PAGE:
A key part of the earnings call was when Adobe CEO Shantanu Narayan explained the difference between experiences and monetization on its platforms. In many ways, Adobe is still figuring out what will stick with consumers. There’s no point in investing billions of dollars in tools that customers either won’t use or that the company can’t justify the price increase.

This brings us to the most important challenge with Adobe, which is making money from AI. Because Adobe is a subscription business, it must support increased capital expenditures by growing its customer base and revenue per user. There will be a comparison. Netflixwhich has to justify price increases by making its service more valuable to customers through quality shows and content costs.

The good news is that Adobe’s customer base consists mostly of businesses and to a lesser extent students and individual creators. So it does not depend on the power of users. If its customers can use AI-based tools like Firefly to do their jobs faster and better, the price increase should be naturally absorbed. But it would be a mistake to assume that this is a given.

A large buyback program

Adobe’s investment thesis is about consistency. Incremental growth from reliable subscription revenue fuels innovation and a low rate of return on capital program.

Over the past 10 years, Adobe has decreased its number of shares outstanding by 9.2% despite increasing its stock-based compensation more than 400%. It just announced a $25 billion stock repurchase program over the next four years. At a market cap of about $227 billion at the time of this writing, simple math tells us that Adobe plans to shed 11% or more of its stock over the next four years, double what it did in the last decade. is higher than the rate.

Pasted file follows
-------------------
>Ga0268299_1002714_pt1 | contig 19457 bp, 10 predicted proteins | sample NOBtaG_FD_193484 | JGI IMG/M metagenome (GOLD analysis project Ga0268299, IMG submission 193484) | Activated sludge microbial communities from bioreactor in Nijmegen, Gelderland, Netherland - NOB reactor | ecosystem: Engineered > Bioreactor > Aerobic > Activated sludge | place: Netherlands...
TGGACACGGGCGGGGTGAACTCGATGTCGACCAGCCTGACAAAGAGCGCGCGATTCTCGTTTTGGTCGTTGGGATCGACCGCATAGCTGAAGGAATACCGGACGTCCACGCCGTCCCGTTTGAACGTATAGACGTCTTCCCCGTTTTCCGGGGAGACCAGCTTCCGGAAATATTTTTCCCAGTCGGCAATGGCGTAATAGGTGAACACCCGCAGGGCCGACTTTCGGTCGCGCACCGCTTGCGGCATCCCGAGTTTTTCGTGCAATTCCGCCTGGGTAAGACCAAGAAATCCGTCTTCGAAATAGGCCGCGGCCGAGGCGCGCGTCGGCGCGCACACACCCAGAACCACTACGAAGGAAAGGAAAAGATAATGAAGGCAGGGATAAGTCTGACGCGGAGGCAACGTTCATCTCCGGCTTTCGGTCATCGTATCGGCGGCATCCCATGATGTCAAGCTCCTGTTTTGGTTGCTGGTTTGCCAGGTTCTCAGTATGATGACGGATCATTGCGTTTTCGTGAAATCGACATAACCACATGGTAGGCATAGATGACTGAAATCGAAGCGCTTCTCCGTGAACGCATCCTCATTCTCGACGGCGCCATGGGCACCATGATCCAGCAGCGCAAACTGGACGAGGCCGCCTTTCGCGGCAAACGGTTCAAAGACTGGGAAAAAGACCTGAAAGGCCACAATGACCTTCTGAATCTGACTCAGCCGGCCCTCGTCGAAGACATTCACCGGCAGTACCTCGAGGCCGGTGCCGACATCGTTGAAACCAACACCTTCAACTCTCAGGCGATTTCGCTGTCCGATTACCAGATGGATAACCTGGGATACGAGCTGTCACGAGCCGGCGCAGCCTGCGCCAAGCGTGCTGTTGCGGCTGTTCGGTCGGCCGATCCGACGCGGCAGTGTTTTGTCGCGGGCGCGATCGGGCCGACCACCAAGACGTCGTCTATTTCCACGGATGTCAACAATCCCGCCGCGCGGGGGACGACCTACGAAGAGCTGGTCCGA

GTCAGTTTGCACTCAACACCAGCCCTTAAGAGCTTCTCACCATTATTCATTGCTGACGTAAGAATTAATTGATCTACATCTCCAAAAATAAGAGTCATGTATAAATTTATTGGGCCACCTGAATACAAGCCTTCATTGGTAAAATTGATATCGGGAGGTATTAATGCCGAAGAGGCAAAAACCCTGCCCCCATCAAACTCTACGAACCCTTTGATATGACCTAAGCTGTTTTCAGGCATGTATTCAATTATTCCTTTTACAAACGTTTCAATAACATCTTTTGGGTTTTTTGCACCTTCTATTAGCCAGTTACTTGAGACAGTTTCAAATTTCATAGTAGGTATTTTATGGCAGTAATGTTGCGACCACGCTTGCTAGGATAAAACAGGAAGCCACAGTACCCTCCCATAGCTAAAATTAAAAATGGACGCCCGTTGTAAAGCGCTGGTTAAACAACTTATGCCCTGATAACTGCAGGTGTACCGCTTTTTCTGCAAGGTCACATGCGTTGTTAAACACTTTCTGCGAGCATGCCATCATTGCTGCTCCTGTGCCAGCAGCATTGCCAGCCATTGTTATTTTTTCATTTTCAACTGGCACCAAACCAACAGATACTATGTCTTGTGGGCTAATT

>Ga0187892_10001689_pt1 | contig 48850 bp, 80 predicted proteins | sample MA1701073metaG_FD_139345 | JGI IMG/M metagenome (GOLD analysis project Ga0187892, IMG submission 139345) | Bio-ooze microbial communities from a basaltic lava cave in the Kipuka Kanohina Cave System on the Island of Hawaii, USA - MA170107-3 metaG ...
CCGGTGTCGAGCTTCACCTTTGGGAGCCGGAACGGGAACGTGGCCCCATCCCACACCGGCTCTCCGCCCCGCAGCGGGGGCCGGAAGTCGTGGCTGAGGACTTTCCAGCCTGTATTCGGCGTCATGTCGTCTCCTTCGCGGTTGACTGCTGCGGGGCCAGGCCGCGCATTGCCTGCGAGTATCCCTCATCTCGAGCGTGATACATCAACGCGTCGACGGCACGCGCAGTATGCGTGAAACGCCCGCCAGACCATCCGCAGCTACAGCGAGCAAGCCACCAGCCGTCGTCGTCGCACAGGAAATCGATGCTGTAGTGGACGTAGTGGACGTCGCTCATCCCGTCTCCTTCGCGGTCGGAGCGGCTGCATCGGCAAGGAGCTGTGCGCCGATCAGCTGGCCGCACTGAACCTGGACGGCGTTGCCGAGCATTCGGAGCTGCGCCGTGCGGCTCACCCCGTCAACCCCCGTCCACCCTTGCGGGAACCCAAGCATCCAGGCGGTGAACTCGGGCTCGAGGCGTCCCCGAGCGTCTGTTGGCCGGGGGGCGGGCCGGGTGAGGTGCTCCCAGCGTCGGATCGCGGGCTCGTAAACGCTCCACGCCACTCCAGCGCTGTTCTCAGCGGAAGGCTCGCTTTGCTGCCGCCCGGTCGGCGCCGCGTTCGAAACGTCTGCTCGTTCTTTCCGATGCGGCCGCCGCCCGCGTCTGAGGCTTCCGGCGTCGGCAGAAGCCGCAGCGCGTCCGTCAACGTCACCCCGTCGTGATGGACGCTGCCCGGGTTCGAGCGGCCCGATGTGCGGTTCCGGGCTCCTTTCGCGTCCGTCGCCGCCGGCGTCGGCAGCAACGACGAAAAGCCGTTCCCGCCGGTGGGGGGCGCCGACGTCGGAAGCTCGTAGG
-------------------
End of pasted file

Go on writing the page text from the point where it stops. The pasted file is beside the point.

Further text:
Stock buybacks spread earnings over a smaller number of shares, increasing earnings per share (EPS) and giving Adobe better value. It’s a way to artificially boost EPS even when the underlying business isn’t posting the best organic growth.

Adobe is not in that position. In fact, its organic growth is very good. But the company’s decision not to update its full-year guidance indicates that growth may not be as good as investors had hoped when Adobe was hovering at a 52-week high just six weeks ago.

Drowning in expectations

Adobe didn’t signal a red flag for AI growth stocks, but it did remind investors where their focus should be, which is not on the next quarter or year, but on how AI will evolve. Increases the overall investment thesis. Adobe has a clear, straightforward approach to monetizing AI, making it one of the more interesting long-term plays out there.

Even after the selloff, Adobe isn’t a cheap stock. Better not to focus too much on the trailing earnings due to Figma’s one-time failure. For fiscal 2025, analysts expect EPS of $20.30, implying a price-to-earnings ratio of 24.6. But that’s based on full-year earnings seven quarters from now.

Adobe isn’t a screaming buy, but the market is underestimating its growth potential. Adobe is able to add to a watchlist or even open a starter position. But if Adobe goes through a long sale, the price will look too cheap to ignore.